Bill for fuel harm pumped

Vic­to­ria coun­cil­lors want fos­sil-fuel com­pa­nies to share in cli­mate-change costs

Times Colonist - - The Capital / B.c. - BILL CLEVERLEY bclev­er­ley@times­

Vic­to­ria will join other mu­nic­i­pal­i­ties in writ­ing to ma­jor fos­sil­fuel com­pa­nies ask­ing them to pay their share of cli­mate-change costs, even though Coun. Ge­off Young calls the idea ridicu­lous.

“It is ba­si­cally try­ing to put on other peo­ple the re­spon­si­bil­ity that is prop­erly placed on gov­ern­ments,” Young said.

Mayor Lisa Helps, along with coun­cil­lors Ben Isitt and Jeremy Love­day, sug­gested Vic­to­ria fol­low the lead of High­lands and Saanich and other Cana­dian mu­nic­i­pal­i­ties in writ­ing a “cli­mate ac­count­abil­ity let­ter.”

“We’re sim­ply adding our voice to a grow­ing cho­rus,” Helps said. “Re­ceiv­ing not one but a slew of let­ters from across Canada, I think will at least get the at­ten­tion of the fos­sil-fuel com­pa­nies.”

Var­i­ous com­mu­nity groups have been urg­ing mu­nic­i­pal­i­ties to write to fos­sil fuel com­pa­nies ask­ing them to be ac­count­able for the harm caused by their op­er­a­tions and prod­ucts.

The mo­tion says Vic­to­ria faces a “range of im­pacts from cli­mate change — in­clud­ing sea-level rise, in­creased coastal ero­sion, pro­longed sum­mer drought, and in­creased win­ter pre­cip­i­ta­tion,” and that the im­pacts must be con­sid­ered in in­fra­struc­ture plan­ning, construction and main­te­nance.

It sug­gests the city send a let­ter to 20 fos­sil-fuel com­pa­nies out­lin­ing the types of costs that Vic­to­ria is in­cur­ring and ex­pected to in­cur due to cli­mate change, and de­mand that the com­pa­nies pay their fair share of those im­pacts.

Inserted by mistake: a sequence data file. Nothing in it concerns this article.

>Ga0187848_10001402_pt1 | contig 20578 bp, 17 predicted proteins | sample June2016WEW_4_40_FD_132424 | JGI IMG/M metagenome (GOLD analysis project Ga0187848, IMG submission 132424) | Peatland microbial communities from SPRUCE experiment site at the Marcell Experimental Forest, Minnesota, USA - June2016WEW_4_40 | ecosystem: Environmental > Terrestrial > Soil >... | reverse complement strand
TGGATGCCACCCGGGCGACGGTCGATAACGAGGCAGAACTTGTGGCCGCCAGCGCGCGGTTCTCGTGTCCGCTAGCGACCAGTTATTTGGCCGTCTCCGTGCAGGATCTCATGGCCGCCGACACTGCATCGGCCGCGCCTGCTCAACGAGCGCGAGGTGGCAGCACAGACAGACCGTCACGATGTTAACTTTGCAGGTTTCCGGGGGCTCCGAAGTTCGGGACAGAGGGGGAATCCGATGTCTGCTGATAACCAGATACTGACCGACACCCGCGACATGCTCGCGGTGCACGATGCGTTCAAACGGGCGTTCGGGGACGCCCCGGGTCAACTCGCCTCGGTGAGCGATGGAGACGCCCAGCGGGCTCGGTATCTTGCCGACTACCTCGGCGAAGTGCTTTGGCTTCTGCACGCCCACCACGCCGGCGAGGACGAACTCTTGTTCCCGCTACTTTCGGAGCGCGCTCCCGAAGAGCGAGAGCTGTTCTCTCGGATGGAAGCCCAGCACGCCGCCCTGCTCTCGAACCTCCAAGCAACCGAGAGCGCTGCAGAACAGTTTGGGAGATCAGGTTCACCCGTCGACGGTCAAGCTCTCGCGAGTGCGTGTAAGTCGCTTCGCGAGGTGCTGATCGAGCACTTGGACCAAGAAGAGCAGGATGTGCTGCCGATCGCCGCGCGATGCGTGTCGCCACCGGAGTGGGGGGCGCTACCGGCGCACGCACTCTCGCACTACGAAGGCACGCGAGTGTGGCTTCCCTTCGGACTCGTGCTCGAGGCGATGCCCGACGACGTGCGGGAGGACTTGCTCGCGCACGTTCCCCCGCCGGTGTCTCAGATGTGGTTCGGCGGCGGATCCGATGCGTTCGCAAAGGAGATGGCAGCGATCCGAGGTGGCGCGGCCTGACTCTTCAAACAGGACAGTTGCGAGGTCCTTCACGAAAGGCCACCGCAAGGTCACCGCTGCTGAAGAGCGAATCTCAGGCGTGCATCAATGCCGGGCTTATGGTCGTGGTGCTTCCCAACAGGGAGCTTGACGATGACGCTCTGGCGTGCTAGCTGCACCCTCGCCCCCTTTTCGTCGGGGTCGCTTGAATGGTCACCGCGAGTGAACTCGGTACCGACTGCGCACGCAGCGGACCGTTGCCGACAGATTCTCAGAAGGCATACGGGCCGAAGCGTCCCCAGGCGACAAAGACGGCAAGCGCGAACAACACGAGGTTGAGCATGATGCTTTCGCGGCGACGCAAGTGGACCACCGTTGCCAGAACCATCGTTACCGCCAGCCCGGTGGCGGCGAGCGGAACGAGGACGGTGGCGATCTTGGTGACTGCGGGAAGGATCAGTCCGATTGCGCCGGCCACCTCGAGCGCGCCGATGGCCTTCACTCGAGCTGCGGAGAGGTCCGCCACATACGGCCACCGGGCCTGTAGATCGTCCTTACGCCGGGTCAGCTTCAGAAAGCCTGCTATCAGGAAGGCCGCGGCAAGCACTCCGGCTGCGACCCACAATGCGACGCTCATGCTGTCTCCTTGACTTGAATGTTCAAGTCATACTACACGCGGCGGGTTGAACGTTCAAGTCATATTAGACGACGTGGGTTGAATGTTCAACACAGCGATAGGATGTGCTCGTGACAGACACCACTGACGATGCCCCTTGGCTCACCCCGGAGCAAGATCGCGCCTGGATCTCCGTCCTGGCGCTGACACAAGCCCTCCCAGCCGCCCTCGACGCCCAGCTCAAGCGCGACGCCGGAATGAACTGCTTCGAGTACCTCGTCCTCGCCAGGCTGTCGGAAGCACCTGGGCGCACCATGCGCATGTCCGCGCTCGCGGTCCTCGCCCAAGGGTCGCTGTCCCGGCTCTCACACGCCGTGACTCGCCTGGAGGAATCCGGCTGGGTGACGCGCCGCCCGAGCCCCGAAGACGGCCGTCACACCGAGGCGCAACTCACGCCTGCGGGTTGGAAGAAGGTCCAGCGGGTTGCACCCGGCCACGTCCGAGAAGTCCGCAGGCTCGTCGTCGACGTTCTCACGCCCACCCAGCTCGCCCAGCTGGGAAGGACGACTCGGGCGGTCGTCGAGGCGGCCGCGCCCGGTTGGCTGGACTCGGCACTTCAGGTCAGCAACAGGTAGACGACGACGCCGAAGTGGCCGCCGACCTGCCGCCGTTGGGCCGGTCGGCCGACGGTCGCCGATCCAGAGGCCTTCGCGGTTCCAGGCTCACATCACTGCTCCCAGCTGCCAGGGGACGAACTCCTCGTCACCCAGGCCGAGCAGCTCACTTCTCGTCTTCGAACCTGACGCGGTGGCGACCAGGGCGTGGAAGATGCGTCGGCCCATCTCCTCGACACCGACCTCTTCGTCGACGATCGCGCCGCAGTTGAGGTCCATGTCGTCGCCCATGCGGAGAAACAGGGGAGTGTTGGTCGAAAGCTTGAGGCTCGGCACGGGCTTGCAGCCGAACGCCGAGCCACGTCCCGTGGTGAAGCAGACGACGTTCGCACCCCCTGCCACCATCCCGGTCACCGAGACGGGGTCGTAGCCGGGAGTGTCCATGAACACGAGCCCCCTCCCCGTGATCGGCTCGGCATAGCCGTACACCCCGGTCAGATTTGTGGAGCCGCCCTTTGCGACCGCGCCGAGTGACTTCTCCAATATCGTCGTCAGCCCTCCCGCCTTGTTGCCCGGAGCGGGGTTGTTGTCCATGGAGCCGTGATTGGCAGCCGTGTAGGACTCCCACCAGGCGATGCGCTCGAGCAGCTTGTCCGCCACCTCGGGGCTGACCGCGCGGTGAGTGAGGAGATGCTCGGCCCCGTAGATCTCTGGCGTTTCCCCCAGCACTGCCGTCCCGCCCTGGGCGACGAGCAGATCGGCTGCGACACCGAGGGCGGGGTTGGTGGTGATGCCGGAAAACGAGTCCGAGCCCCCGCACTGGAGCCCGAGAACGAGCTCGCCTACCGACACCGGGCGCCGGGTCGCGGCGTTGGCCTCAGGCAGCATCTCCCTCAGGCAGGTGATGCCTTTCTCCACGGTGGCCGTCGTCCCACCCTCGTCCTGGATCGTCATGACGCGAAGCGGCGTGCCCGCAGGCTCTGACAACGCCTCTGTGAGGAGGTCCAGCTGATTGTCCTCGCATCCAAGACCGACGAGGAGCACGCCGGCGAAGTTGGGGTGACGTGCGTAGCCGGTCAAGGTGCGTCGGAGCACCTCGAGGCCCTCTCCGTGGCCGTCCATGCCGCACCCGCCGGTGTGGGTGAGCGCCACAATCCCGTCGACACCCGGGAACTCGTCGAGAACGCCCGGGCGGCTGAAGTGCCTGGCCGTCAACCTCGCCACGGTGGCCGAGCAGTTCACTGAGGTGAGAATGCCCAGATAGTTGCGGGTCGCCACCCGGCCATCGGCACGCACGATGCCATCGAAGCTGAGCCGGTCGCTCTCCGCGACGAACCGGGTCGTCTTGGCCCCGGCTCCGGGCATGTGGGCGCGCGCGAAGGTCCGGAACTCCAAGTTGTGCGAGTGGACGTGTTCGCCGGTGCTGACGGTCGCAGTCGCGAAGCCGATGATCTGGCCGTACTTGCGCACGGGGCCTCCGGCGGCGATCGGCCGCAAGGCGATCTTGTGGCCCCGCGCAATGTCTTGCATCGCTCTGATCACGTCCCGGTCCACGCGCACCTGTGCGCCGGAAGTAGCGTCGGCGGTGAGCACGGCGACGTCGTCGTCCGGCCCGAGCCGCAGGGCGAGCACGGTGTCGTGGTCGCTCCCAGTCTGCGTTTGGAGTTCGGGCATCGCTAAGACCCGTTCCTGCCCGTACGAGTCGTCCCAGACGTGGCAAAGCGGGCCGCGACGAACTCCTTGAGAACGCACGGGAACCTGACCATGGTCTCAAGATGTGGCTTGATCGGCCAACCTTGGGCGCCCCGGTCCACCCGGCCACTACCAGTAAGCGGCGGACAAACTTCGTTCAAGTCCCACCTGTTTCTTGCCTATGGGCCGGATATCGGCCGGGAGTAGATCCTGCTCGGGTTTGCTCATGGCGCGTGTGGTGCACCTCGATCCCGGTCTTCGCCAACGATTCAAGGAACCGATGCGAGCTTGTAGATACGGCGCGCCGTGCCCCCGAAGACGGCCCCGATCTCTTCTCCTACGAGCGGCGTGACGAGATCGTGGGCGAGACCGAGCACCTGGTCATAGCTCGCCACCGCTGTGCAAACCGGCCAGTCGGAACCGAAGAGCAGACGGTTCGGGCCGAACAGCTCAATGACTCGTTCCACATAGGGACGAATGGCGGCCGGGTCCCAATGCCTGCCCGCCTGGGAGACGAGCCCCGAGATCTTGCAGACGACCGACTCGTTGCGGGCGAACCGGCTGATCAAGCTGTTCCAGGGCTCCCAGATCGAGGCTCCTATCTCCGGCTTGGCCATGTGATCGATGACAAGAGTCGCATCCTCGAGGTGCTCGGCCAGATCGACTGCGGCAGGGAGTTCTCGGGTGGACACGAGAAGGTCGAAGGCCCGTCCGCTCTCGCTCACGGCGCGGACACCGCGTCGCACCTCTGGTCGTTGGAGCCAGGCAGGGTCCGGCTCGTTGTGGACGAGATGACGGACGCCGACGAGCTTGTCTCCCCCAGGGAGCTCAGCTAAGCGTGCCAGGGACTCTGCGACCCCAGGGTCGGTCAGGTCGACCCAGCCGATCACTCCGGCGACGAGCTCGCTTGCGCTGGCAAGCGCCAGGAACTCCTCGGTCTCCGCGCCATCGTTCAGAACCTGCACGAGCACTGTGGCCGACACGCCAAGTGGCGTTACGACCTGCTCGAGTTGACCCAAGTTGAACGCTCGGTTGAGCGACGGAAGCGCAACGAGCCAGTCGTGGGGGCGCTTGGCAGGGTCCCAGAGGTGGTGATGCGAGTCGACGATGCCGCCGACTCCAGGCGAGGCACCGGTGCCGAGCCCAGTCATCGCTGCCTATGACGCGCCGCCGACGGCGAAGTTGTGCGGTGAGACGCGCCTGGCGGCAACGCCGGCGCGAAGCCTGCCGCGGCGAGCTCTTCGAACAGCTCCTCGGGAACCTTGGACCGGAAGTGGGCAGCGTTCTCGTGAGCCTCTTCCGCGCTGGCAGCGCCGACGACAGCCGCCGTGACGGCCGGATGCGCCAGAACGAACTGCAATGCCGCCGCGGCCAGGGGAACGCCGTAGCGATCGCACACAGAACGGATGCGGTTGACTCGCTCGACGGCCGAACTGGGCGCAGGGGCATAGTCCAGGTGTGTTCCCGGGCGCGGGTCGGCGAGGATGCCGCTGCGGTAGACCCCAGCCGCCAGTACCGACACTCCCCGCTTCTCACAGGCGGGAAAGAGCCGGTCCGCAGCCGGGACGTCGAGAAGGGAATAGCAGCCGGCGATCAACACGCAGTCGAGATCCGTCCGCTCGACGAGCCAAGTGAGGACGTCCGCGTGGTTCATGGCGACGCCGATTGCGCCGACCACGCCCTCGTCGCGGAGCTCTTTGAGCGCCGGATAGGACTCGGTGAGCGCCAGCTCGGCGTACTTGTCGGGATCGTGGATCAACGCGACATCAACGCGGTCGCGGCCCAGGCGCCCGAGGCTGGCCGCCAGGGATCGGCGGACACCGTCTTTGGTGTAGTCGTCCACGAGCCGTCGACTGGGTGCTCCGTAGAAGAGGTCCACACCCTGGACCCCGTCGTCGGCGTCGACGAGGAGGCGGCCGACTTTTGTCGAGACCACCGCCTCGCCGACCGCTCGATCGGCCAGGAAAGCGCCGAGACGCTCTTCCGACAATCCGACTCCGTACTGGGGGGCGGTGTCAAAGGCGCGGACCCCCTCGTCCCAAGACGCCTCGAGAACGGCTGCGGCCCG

But Young doubted the city re­ally wants to see the com­pa­nies stop mar­ket­ing their prod­ucts in the city, as sug­gested in a let­ter tem­plate.

“I’d just like us all to imag­ine what would hap­pen if the oil com­pa­nies ac­tu­ally read this let­ter and said: ‘OK, we’ll stop mar­ket­ing our harm­ful prod­ucts on Van­cou­ver Is­land,’ ” Young said.

“So all of the gas sta­tions sell what’s in their tanks and then put up signs say­ing: ‘We have de­cided to cease mar­ket­ing our harm­ful prod­ucts.’ What a ridicu­lous re­quest. Of course, we don’t in­tend that they should stop mar­ket­ing their prod­ucts.”

More sen­si­bly, Young said, the city could elim­i­nate free park­ing for city coun­cil­lors and select em­ploy­ees.

“By far the most sen­si­ble pol­icy is a rapid in­crease in the car­bon tax, and that is some­thing we could cer­tainly work to­ward and ad­vo­cate,” he said.

Isitt said while “big­ger ac­tions” are needed to bring about a tran­si­tion to a “post-pe­tro­leum” econ­omy, a num­ber of ad­vo­cacy groups had called on the city to be part of the move­ment in hold­ing fos­sil-fuel com­pa­nies ac­count­able.

He said the city is do­ing a lot to en­cour­age peo­ple to use other forms of trans­porta­tion, cit­ing tran­sit ini­tia­tives, de­vel­op­ment of a bike lane net­work, and pedes­trian in­fra­struc­ture as ex­am­ples.

Isitt said there are a dozen gas re­tail­ers on the South Is­land op­er­ated as a co-op so there are op­tions in the un­likely event that fuel com­pa­nies de­cided not to sell their prod­ucts here any­more.

“I’m not per­son­ally con­cerned that we would run out of fuel if the pri­vate sec­tor de­cided to no longer op­er­ate on Van­cou­ver Is­land,” he said.

Love­day said some U.S. mu­nic­i­pal­i­ties have launched law­suits look­ing for help with costs as­so­ci­ated with adapt­ing to and mit­i­gat­ing the ef­fects of cli­mate change.

“Fuel com­pa­nies as a fact have prof­ited very greatly by the en­vi­ron­men­tal de­struc­tion that’s been caused by their op­er­a­tions, and yes, by peo­ple pur­chas­ing their goods,” Love­day said.

Coun­cil­lors also agreed to for­ward the ini­tia­tive for con­sid­er­a­tion to the As­so­ci­a­tion of Van­cou­ver Is­land Mu­nic­i­pal­i­ties, the Union of B.C. Mu­nic­i­pal­i­ties and the Fed­er­a­tion of Cana­dian Mu­nic­i­pal­i­ties.

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